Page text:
Harris, a double threat as both surgeon and research scientist, might not have the answer to the problem, but he does have a novel idea. He believes that lipoproteins produced in the liver and small intestine — in addition to carting fat around our bloodstream — play an equally important role in our immune response to infection. And this is critical because inflammation, not infection, is the major cause of sepsis-related tissue damage in the lungs, liver, kidneys and elsewhere.

“The immune-response-to-infection paradigm is that the body has both pro-inflammatory and anti-inflammatory responses,” Harris explains. “It’s a balanced response, like driving a car with one foot on the accelerator and another one on the brake. Sepsis can be seen as an imbalance between the pro- and anti-inflammatory responses of the host.”

The hypothesis that a particular family of lipoproteins (including the famous triglycerides) is part of the regulatory react-and-respond mechanism was, Harris recalls, “essentially unheard-of” two decades ago, when the work began in the laboratory of Harris’ research mentors, Joseph H. Rapp, MD, and John P. Kane, MD, PhD (UCSF professors of surgery and medicine, respectively).

While Harris acknowledges that he continues to toil, in acting terms, off-off-off-Broadway, scientific evidence is mounting in support of his essential idea. He thinks of it as one of “evolution’s biological efficiencies.”

“There are many examples in the body of molecules serving more than one purpose, often executing different functions during different periods of development or under different circumstances. It’s simply more efficient. We think lipoproteins have this dual function, as well, and it is within the context of this evolutionary doubling up — this co-option if you will — that we have made slow but steady progress.”

The elusive goal is simple enough: a lipid-based therapy for sepsis. And while this remains paramount, Harris admits that his creative impulses are now inching him down a parallel path.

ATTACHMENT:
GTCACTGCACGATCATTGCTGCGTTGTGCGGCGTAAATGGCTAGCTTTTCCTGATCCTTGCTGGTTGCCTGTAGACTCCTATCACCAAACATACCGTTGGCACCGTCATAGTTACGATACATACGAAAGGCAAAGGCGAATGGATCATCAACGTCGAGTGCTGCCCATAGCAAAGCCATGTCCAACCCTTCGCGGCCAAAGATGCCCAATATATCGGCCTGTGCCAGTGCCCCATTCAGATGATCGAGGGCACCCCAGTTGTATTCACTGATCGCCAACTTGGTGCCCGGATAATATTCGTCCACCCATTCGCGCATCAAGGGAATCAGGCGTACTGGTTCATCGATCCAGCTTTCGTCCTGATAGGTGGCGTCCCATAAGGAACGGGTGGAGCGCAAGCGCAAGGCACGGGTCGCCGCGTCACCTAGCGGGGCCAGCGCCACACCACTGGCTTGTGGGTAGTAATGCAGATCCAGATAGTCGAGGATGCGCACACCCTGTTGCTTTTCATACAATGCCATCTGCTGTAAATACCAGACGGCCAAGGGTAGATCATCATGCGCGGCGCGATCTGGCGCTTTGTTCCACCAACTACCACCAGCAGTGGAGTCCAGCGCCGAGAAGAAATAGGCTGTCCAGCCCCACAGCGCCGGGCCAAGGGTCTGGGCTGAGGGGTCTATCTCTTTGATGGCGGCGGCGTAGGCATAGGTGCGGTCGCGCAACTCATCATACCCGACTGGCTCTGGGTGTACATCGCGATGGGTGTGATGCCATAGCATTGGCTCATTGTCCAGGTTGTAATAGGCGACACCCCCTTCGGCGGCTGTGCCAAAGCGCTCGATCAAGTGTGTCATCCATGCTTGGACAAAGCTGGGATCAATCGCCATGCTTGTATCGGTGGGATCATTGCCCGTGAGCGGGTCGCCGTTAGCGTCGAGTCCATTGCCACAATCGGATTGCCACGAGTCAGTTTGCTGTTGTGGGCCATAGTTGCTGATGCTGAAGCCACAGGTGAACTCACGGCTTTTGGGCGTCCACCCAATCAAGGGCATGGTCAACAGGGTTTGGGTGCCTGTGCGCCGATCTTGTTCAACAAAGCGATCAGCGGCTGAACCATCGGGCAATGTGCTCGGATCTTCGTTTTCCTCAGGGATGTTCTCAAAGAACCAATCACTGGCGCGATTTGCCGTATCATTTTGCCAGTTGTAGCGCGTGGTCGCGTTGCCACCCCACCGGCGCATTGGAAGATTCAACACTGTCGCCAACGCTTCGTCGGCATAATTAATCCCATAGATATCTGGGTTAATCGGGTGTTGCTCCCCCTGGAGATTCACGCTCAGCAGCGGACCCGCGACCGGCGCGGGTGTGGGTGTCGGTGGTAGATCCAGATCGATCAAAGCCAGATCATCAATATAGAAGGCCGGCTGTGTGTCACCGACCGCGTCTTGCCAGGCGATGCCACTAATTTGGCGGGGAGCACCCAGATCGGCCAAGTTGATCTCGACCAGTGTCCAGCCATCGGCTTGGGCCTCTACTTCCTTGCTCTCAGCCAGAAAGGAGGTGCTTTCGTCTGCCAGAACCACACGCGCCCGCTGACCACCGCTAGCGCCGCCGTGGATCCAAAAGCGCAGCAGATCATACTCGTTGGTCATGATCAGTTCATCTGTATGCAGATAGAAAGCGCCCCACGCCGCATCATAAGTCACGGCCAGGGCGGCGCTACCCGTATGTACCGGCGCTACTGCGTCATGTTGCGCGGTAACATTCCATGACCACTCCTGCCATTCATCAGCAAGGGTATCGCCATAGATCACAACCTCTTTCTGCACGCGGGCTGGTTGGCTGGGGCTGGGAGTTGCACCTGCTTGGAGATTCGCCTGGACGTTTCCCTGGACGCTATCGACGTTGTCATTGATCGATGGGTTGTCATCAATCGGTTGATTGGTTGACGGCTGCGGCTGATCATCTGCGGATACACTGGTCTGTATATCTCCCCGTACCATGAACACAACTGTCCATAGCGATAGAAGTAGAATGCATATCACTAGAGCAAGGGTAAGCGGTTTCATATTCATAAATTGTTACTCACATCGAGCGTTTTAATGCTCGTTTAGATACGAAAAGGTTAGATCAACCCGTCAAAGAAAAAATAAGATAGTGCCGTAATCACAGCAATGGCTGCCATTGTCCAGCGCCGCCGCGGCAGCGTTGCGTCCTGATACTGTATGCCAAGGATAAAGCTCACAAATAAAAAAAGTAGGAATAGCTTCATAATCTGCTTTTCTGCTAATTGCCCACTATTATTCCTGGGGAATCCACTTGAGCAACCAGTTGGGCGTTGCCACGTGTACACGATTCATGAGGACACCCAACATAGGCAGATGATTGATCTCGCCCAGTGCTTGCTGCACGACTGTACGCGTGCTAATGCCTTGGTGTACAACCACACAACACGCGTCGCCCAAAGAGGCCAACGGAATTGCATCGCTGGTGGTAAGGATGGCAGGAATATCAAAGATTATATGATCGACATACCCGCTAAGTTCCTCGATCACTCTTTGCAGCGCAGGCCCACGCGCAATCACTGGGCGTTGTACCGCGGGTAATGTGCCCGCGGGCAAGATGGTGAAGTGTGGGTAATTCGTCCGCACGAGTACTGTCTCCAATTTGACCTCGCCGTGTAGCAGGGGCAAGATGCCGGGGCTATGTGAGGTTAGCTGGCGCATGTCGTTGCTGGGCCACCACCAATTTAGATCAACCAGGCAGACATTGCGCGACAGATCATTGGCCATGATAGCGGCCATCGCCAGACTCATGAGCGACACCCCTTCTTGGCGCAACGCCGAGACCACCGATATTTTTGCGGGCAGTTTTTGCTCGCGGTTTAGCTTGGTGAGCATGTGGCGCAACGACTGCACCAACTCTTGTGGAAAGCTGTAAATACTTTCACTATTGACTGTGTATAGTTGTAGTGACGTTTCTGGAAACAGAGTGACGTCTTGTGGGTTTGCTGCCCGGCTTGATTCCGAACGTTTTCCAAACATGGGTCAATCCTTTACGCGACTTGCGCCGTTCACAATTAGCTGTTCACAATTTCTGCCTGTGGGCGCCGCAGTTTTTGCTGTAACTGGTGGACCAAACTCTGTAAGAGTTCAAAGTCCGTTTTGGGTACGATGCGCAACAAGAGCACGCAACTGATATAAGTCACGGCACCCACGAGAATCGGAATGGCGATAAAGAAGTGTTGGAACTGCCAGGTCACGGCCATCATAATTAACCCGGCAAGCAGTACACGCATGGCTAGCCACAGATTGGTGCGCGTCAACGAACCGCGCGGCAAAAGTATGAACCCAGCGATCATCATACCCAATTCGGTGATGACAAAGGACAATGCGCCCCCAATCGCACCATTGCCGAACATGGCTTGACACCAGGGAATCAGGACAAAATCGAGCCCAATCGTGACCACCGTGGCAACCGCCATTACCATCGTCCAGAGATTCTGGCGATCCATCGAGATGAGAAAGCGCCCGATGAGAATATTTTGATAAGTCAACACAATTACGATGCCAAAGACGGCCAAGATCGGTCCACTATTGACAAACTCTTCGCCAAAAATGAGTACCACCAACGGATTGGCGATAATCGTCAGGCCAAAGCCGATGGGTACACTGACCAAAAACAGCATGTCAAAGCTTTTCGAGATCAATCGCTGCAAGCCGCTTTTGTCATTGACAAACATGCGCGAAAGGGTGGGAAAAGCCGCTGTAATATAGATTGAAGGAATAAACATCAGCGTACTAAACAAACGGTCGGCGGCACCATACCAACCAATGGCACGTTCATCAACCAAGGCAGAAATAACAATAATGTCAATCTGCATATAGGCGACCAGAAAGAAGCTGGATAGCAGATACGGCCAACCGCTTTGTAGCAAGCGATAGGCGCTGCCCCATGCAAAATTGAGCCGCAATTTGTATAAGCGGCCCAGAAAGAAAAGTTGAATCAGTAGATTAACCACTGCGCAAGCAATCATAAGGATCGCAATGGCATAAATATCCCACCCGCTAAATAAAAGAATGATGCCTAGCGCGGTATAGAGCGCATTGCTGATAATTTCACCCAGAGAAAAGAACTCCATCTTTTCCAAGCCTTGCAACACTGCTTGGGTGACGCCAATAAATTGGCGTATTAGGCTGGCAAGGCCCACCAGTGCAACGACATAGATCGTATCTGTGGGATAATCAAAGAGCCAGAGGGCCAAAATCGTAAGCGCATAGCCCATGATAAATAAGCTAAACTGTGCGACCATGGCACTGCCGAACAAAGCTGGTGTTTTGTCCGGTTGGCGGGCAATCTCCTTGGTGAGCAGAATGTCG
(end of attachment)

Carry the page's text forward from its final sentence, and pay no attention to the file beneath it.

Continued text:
“I appreciate the creative opportunities research represents. In surgery, you are in many ways rewarded for performing according to established standards. In research, on the other hand, you are rewarded for being creative, for challenging dogma, for seeking answers. The creativity of clinical medicine is in the interpersonal delivery of care. The creativity in science is in the search for the ever evolving nature of truth.

“One of the hidden secrets of science is the overwhelming influence of serendipity. In the case of lipoproteins as components of the immune system, the more you understand a system, the more chances you have to exploit it. While I still believe there will be lipid-based therapies for sepsis, I also recognize that science leads you in directions you often can’t predict. I am open to the possibilities.”

And he finds himself in the right place. “One of the beauties of UCSF is the incredibly rich intellectual and scientific environment. It has been very easy to form meaningful collaborations with many very talented scientists. From my perspective, UCSF is a scientific candy store.”

For exactly this reason, Harris urges medical students, residents and trainees to don the UCSF coat, experiment with its rare blend of scientific creativity and openness, and sample from the opportunity menu.

“You don’t go to Baskin-Robbins to order vanilla ice cream. You go because it has 31 flavors. You don’t come to UCSF just to become a good doctor, although there’s nothing wrong with that. But at least sample from the menu, even if you walk out with a vanilla cone.”

Harris leans forward and rests his elbows on the desk. From the emotion in his voice to the powerful curl of his fingers, you know that this is no act — and that while he might have traded a prize for surprise, he has still produced a winning life.

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Chameleon Street